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Amazon released new software that makes its Alexa voice assistant compliant with the Health Insurance Portability and Accountability Act (HIPAA), opening the door for the tech giant to strengthen its foothold in healthcare.
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For now, the software required to build HIPAA-compliant Alexa skills is accessible via invite only, though Amazon plans to make the software more broadly available. This announcement has been in the works for some time: Amazon carved out a health team within its Alexa division at least a year ago, and was reportedly seeking to hire a HIPAA expert.
Here’s what it means: HIPAA compliance enables health firms and app developers to embed Alexa with more complex and sensitive healthcare actions.
While Alexa already landed in some major hospitals, privacy regulations relegated its use to mostly nonclinical use cases, like helping hospitalized patients change the TV channel. Without HIPAA compliance, companies are limited in the types of data they can legally gather and transmit via smart speakers. But with a HIPAA-compliant Alexa, developers can now build skills that incorporate personal medical information to make the assistant a more useful clinical tool.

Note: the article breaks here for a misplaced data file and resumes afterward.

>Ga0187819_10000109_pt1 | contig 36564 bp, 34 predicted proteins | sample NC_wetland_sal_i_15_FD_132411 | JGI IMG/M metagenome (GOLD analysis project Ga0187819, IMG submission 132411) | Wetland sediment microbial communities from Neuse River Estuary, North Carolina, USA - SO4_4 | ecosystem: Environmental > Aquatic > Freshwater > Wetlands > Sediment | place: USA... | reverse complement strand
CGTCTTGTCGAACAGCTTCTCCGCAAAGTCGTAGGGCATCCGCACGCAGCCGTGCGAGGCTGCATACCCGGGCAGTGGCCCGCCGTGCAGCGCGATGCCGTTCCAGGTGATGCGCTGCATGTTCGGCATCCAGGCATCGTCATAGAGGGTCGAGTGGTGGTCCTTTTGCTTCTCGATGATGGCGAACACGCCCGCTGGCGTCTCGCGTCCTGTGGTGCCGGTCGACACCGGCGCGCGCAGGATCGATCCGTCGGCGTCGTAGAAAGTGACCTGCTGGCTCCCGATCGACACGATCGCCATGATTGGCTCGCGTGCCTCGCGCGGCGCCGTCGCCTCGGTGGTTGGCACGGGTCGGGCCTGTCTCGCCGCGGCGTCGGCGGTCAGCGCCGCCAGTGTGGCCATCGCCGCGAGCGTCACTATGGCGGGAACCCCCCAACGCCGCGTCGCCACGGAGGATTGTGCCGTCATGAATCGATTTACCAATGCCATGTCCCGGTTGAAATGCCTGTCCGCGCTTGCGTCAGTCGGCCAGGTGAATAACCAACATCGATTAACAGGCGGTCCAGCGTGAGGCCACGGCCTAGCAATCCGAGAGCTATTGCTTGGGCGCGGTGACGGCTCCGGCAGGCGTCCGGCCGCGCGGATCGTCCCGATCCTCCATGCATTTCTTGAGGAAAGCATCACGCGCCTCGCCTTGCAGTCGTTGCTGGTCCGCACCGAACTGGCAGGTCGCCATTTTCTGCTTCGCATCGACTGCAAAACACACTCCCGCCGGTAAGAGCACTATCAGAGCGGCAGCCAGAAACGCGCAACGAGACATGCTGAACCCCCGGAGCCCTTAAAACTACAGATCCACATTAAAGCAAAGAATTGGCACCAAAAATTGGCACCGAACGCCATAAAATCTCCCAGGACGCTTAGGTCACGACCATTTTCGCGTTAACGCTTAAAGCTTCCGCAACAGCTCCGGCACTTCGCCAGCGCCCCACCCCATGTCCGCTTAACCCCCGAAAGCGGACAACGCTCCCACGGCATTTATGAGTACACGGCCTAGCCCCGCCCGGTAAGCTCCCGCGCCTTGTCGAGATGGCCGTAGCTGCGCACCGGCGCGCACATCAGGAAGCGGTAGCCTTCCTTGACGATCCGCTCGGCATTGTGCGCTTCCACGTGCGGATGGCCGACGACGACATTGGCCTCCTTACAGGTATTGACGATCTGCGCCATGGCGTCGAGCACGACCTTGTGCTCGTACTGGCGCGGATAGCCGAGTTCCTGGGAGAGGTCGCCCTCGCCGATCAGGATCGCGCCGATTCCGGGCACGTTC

The bigger picture: A HIPAA-compliant Alexa lays the groundwork for Amazon to expand its enterprise and consumer-facing healthcare play.
- Alexa will be a more valuable commodity to hospital clients now that privacy concerns have been addressed. Now, hospitals can move Alexa devices from the fringes of healthcare delivery into the realm of patient care and administrative functions that entail handling patient data. For example, North Carolina-based Atrium Health already announced a new HIPAA-compliant Alexa skill that allows customers to locate and schedule a same-day appointment at a nearby urgent care facility.
- HIPAA compliance should help Amazon strengthen its strong grip on the smart speaker market. With HIPAA compliance, it should be easier for Amazon to equip Alexa with new consumer-oriented healthcare functions — like chronic disease management services linked to its line of exclusive health devices, or prescription refill skills related to its budding online pharmacy. Amazon already stands atop the US smart speaker market by a fair margin, and building out Alexa as a home health hub could help extend its lead over the competition.
- And Amazon gains a leg up on its smart speaker competitors in the healthcare sphere. Amazon beat Google — it’s primary smart speaker competitor— to HIPAA compliance. Not only does this first-mover advantage help Amazon gain mindshare over health firms eager for a HIPAA-compliant voice device, but Amazon also gets a head start on attracting an ecosystem of app developers that can further enrich Alexa as a healthcare tool.
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